I gave up then, but I’m back.
Yet you still haven’t managed to internalize what you were told in that thread over two years ago. For example:
I am using an Nvidia GTX960 and OpenGL reports it has just 4 texture units.
No, it doesn’t. According to the OpenGL database, the GTX 960 has 192. That is the value returned for
4 is the value returned by
GL_MAX_TEXTURE_UNITS, but as was clarified in the old thread, “texture unit” is a term that only applies to legacy OpenGL functionality. In a core context, you can’t even query that.
You are merely confusing yourself by continuing to look at legacy functionality that was removed from OpenGL almost a decade ago.
The 0th texture unit is reserved for the fixed pipeline so there are really only three available.
No it isn’t.
If I wish to use various sampler2D GLSL uniform variables I, rather obviously, don’t care which texture unit they employ. What methods are commonly used to abstract away the necessary relationship?
The common method to abstract such things away is to do exactly what I said in the last thread: develop a simple convention.
You can describe the purpose of most textures based on what you do with it: albedo textures, emissive textures, normal maps, shadow maps, etc. Generally speaking, most shaders won’t need to apply two emissive textures to the same object.
So you assign each conceptual texture an arbitrary number. Your albedo textures are unit 0; normal maps go in unit 1, shadow maps in unit 10, etc.
It’s fundamentally no different from binding a texture to the “albedo_texture” string. In both cases, you require the GLSL shader to have something specified in it. In your case, you require that it use a particular string name. In my case, I require that it provide a particular texture with a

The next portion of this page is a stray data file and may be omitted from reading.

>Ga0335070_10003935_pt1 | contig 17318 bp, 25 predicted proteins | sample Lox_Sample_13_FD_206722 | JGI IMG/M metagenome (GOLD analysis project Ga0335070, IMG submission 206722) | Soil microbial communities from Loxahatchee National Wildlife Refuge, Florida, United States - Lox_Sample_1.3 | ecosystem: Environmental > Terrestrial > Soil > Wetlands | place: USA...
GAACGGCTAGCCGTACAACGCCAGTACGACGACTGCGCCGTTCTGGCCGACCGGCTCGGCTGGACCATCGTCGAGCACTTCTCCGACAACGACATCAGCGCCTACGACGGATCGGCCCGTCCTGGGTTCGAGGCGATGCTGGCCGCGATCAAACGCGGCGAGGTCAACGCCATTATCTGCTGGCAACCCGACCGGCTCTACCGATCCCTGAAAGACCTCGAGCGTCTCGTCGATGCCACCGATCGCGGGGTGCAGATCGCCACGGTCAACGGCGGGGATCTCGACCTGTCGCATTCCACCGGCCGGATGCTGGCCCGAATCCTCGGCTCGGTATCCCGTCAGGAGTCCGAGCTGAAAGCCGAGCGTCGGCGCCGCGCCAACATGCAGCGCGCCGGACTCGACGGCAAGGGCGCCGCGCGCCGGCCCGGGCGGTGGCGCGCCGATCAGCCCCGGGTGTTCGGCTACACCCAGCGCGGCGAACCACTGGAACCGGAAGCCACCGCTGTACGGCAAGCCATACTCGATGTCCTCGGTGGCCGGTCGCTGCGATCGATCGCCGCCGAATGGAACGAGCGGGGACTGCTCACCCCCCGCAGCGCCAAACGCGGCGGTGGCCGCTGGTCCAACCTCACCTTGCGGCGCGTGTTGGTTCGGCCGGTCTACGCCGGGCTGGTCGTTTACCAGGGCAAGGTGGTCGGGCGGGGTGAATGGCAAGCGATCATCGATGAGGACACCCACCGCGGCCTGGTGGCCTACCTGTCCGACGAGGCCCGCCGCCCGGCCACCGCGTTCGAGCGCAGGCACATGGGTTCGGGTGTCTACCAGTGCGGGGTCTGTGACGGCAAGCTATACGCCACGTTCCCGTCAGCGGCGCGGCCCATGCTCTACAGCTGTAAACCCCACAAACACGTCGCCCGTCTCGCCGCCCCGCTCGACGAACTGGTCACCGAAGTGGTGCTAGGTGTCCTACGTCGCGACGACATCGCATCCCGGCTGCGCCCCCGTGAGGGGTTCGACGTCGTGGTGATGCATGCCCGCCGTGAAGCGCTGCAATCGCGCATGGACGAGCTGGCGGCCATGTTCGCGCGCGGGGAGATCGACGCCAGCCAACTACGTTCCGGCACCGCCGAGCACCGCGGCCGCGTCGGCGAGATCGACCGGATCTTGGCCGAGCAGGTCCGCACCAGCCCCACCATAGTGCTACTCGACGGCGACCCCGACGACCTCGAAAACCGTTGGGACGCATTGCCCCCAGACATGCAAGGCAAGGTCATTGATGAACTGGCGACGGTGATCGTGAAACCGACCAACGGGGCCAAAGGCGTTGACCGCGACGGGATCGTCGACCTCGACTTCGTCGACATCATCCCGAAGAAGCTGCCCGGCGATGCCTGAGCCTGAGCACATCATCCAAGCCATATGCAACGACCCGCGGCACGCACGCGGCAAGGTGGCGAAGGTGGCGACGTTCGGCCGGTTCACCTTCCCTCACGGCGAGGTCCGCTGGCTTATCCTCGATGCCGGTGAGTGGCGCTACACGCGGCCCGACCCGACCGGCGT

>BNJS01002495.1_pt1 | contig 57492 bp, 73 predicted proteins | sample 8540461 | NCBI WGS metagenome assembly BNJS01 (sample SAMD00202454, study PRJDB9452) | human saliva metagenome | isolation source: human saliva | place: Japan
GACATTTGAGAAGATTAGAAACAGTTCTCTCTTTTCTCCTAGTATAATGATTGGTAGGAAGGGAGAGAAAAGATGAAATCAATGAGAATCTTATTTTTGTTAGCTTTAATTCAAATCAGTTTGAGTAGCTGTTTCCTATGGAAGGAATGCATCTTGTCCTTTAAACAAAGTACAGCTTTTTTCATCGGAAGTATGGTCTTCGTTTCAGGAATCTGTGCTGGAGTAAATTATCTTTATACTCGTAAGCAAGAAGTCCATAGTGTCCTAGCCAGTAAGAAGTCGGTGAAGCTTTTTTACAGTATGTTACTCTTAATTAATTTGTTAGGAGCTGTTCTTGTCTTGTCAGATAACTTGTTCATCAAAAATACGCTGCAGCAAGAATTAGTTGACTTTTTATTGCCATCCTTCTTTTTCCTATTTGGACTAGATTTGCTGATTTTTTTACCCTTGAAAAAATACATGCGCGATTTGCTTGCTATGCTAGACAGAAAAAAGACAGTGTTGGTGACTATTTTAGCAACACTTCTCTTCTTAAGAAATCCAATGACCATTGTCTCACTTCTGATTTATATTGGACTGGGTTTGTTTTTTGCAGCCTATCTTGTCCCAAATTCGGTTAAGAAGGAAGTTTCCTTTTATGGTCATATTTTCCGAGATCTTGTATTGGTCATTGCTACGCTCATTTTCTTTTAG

binding value of 0.
I’d like to have some OpenGL code to find a ‘free’ texture unit anytime I want to address a GLSL shader2D variable. When one writes in C there is no need to know how many registers the CPU has or the assignment of variables to them. The compiler does all of that. I can’t change OpenGL or GLSL but I can attempt to hide the need to make manual ‘register’ assignments.
There is a level of indirection/assignment that is getting in the way of my writing a ‘clean’ approach.
Nothing has changed since the last thread. What you want is highly performance unfriendly. That’s precisely why it isn’t abstracted away; OpenGL is a low(er)-level API, and rebinding everything or changing a bunch of uniform state is not an acceptable way to maintain performance.
And let’s be honest here: it’s not like textures are the only resources to do this. This kind of mapping is used for all OpenGL resources. Image load/store, UBOs, and SSBOs, all have the same form of resource mapping. They may not use enumerators for their binding points, but they still have binding points set on shader constructs, and those points represent locations you have to bind the resource to.
To do what you want would require:
For each program, building and keeping a list of every
uniform variable which is of a sampler type. And probably of any other opaque type too. For each such variable, you would need to know its string name.
Having a thread-local object which represents all of the textures currently bound. This would have to store, for each bound texture, the texture object bound, the current binding point for it, and the name in the shader for that binding point.
Every time you change shaders, you must either change the uniform values for the samplers to point to any textures that use those names, or you must re-bind the textures to the binding points specified in the new shader.
That is not a worthwhile use of your resources.
To put this in perspective, since our previous discussion, whole new APIs have been written for high-performance graphics development. Vulkan, Direct3D 12, Metal. Know something that all of these APIs didn’t do?
They didn’t get rid of binding points for resources. They did change the abstraction quite a bit, but there are still binding points rather than names of shader constructs.
Maybe there’s a reason for that…